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Posts Tagged ‘Elevator speech’

elevator_speech_is_out_of_orderMichelle Golden is a terrific resource.  She advises professional services firms (e.g., accounting and law) on growth.  She is extremely well regarded, annually making the Accounting Today list of Top 100 Most Influential People.  I feel fortunate indeed that we are friends.

In the following video, Michelle teaches us how to make a meaningful connection with someone upon first meeting.  She points out that the traditional elevator speech doesn’t work and shouldn’t be used.

When asked, “What do you do?,” some of us succinctly provide a one or two word self-description.  Mine is, “I’m an accounting professor.”  Knowing that most people ask only out of politeness or as a means to break the silence, I never provide details.  After the predictable, “Oh, that’s a really tough subject,” or “I hated that course with an unrivaled passion,” this topic shuts down and perhaps we continue talking about something else.

For many of my readers, though, making a contact that could lead to a potential sale is extremely important.  So the traditional sales guru recommendation is to launch into a rehearsed elevator speech.  I’ll do this if I want someone to read The Summa.

Michelle Golden says that a typical elevator speech epitomizes everything that is wrong with marketing today.  It is like product marketing, which is far different from services marketing.  The elevator speech broadcasts a message, “Buy me.”  And most people shrink back or shut down from such a message.  She calls it spam.  The elevator speech delivers information at the wrong time and place is therefore irrelevant to the listener.  She says that the elevator speech does nothing to build trust.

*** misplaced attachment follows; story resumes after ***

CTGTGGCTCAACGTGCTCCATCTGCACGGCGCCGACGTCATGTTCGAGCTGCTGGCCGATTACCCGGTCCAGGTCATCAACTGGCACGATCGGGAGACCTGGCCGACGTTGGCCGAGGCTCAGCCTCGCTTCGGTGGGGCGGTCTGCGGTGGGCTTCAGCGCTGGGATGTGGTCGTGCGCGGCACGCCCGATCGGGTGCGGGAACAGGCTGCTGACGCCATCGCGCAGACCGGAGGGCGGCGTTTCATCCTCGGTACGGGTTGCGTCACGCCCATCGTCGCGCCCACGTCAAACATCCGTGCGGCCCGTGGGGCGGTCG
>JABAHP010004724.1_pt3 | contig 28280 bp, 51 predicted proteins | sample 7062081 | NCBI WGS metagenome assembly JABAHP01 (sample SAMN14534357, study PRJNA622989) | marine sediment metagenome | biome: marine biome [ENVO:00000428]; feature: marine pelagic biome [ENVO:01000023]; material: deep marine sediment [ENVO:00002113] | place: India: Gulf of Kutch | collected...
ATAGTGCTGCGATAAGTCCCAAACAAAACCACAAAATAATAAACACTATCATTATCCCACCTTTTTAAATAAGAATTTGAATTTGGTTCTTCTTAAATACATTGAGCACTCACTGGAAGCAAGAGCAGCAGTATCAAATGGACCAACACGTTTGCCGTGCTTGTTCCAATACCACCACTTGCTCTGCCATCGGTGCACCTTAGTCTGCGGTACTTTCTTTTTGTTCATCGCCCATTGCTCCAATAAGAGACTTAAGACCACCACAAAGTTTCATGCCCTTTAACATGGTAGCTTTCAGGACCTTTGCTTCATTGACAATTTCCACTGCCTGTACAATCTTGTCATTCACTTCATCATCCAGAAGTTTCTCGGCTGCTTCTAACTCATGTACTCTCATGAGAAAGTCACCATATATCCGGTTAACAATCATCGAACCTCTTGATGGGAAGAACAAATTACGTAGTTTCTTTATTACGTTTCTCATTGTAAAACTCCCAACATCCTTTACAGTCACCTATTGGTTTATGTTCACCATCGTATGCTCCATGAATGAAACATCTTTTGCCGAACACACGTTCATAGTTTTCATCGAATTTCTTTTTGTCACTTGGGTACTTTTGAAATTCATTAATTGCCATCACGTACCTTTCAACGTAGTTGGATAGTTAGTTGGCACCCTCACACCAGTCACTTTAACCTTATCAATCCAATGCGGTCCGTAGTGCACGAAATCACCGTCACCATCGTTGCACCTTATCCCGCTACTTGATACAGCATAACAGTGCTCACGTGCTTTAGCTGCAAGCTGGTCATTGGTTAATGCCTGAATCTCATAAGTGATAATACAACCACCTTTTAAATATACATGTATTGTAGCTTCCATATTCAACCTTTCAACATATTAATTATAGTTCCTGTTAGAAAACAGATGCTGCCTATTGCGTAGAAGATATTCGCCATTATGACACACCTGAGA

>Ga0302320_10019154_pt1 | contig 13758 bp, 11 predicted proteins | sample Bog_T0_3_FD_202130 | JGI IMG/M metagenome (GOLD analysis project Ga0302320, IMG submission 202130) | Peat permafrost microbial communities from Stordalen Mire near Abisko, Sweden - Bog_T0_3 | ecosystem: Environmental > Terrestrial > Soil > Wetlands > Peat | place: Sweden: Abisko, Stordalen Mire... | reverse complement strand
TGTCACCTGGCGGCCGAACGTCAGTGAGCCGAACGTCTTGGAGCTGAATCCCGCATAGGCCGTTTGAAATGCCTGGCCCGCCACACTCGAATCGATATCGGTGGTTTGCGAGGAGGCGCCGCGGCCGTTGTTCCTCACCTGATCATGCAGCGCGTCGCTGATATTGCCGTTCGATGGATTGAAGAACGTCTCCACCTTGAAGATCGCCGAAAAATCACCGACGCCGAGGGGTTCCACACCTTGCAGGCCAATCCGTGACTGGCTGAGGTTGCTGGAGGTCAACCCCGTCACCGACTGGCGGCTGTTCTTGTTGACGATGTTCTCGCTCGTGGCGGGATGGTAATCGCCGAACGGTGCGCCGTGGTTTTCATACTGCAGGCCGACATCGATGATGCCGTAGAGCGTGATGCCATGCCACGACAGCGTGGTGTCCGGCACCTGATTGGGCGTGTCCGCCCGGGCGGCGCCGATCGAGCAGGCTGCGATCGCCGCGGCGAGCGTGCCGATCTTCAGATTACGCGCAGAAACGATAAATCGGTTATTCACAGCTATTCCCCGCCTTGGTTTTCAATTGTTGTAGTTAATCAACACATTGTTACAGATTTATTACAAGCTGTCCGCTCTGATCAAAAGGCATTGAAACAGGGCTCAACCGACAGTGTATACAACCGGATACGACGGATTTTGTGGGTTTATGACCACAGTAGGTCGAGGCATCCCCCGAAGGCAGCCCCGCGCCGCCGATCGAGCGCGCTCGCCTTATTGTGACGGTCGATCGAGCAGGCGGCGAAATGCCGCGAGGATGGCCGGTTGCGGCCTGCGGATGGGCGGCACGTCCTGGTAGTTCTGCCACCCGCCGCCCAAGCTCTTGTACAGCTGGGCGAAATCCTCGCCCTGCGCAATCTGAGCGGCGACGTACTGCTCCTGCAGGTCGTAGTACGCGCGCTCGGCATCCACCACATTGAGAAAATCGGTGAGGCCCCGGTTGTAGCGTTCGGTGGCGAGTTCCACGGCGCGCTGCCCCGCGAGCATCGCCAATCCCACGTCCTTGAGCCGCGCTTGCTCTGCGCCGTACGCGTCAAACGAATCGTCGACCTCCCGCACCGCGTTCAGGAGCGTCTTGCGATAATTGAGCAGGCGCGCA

Michelle continues on.  She says that what you want to communicate is you can help other the other person.  And this can only be done if you first find out more about the other person.  I like this thought, shifting the focus from self to the other person.

Michelle Golden recommends these five questions to help get the other person to open up:

  1. Where to you work?
  2. What inspired you to go into that?
  3. What do you like about what you do?
  4. What was that like when you started doing that?
  5. How do you approach something that you are doing now?

She says that often the person will reciprocate by asking you questions. This is where telling personal stories comes in.  And by telling a story relevant to the other person (because you know about them), you often get a chance to help them.  And that gives you a chance to stay connected.

Michelle Golden is a fantastic resource, and you should watch her video.

Debit and credit – – David Albrecht

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